Friday, January 16, 2009

Interview with Author Diana Jay - Part 1

Diana Jay is the author of the books The Drums of Siyapila and A New Beginning at Mokweni. Both these books are free to read on this blog and I thought that it would be a good idea to find out a little more about her. Below are some of the questions she answered for the blog.

Q: Where do you currently live and have you lived there all your life?

I currently live in Austria, Europe, but I was born in South Africa, and worked and lived in Namibia and China.

Q: When in your life did you realize you wanted to be a writer?

When I was ten years old, I was fortunate to have a wonderful primary school teacher who travelled the world and who told us all about her experiences. She also encouraged us to read, and that opened up new horizons for me. I wanted to see the world and then tell people about it.

Q: At what age did you start writing novels?

I wrote my first story (for children) when I was eleven.

Q: Any chance that the readers will be able to read that first story?

I only showed it to my best friend to read after she insisted. At school, I always had to read my essays aloud and she wanted to read what I wrote in the exercise book. At that age, the fear of rejection was too much to have anyone else read it. The handwritten story disappeared after a couple of years.

Q: Where do you get the inspiration for your characters in the novels?

It is actually the places that I have visited which inspire me to write a story. The characters then fall into place.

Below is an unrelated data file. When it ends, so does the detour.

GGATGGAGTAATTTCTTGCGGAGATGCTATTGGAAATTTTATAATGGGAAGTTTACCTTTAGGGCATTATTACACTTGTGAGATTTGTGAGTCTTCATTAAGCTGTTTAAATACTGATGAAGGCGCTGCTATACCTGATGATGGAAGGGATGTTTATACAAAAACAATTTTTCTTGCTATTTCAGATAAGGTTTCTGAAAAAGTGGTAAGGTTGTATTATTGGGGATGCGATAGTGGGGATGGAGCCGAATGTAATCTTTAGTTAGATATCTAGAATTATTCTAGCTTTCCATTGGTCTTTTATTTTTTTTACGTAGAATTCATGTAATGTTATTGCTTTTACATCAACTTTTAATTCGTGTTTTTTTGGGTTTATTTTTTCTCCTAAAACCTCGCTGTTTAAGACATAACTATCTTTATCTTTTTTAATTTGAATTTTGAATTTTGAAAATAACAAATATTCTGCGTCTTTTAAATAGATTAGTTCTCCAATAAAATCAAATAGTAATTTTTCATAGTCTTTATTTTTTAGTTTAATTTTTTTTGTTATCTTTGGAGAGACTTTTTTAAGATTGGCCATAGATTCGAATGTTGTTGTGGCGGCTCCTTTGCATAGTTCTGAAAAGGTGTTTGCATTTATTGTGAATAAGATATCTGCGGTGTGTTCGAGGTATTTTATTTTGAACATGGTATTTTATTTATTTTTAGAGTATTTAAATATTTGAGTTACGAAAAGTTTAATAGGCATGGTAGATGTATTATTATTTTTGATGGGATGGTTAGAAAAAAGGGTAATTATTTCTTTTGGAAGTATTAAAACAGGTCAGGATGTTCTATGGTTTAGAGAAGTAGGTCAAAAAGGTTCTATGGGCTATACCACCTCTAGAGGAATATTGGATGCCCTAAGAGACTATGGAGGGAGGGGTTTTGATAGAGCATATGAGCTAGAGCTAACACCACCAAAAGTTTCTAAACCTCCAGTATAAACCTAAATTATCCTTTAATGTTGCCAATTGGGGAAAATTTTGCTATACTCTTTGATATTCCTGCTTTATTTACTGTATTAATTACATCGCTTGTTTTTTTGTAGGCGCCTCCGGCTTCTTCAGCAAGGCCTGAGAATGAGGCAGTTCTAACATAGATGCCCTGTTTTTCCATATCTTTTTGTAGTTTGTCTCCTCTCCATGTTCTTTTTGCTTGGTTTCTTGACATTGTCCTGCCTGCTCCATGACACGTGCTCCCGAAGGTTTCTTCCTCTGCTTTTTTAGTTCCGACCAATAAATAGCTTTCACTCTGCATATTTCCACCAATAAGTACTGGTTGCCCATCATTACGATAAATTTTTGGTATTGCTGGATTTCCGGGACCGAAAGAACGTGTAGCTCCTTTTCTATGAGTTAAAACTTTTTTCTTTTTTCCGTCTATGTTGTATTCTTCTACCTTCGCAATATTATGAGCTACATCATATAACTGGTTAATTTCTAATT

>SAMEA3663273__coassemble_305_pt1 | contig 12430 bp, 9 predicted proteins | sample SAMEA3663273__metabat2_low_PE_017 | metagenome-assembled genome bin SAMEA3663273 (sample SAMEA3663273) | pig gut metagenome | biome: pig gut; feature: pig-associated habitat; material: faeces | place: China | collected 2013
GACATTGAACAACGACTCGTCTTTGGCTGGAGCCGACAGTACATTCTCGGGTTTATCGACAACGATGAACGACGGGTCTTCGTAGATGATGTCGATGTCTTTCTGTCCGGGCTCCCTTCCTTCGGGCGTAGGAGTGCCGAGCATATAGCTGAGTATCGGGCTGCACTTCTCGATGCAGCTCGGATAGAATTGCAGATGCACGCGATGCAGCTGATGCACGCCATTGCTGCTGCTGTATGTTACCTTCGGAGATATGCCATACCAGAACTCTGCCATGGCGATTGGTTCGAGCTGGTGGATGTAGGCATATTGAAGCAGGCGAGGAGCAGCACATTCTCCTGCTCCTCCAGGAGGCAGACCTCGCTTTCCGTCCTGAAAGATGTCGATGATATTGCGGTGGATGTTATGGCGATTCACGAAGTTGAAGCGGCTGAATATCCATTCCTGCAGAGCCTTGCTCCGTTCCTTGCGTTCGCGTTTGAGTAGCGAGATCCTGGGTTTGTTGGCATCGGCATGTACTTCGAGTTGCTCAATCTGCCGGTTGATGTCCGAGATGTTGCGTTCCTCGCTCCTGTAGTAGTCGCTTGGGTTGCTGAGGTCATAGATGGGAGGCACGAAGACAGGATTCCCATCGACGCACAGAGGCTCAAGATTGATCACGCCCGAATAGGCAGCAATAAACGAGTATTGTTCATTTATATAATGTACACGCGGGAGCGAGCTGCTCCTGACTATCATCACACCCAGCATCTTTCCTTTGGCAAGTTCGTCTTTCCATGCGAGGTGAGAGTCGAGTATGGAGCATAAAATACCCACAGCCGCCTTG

Q: Can we expect more novels from your pen in the near future?

Yes. I am currently re-writing my first novel set in Kenya. It is, after The Drums of Siyapila, my favorite. I am also busy with a new story that will take my readers to the South China Sea.

Q: Who is your favorite author(s) and why?

I enjoy any romance novel, but my favorite author is Nora Roberts.

She is a versatile writer that pushed the boundaries of genre writing by impressing her own style on all her books.


New! Free Online Reads

After hunting through numerous sites to find my favorite writer's work on, I decided to post it here in sequence - chapter by chapter as it appears - under Free Reads. It is frustrating to know there is another chapter, but searching for it just takes too long.

Anyone may suggest an author whose work they feel is worthy of putting on the blog and send me a message to take a look. If it is good enough, I will include it in the free reads section. Please also remember to send me the link to the site where it is published.

I hope you enjoy the stories here as much as I do and please feel free to share this site with your friends.

Thursday, January 8, 2009

Where to get information to improve my writing

A first time writer usually gets down to writing a novel in the language style she or he finds comfortable. In my opinion, this is the correct way to do it. However, and this is a big BUT, this is usually not the style the publishers want. There are certain rules they expect all authors to obey and finding these rules can be a daunting task.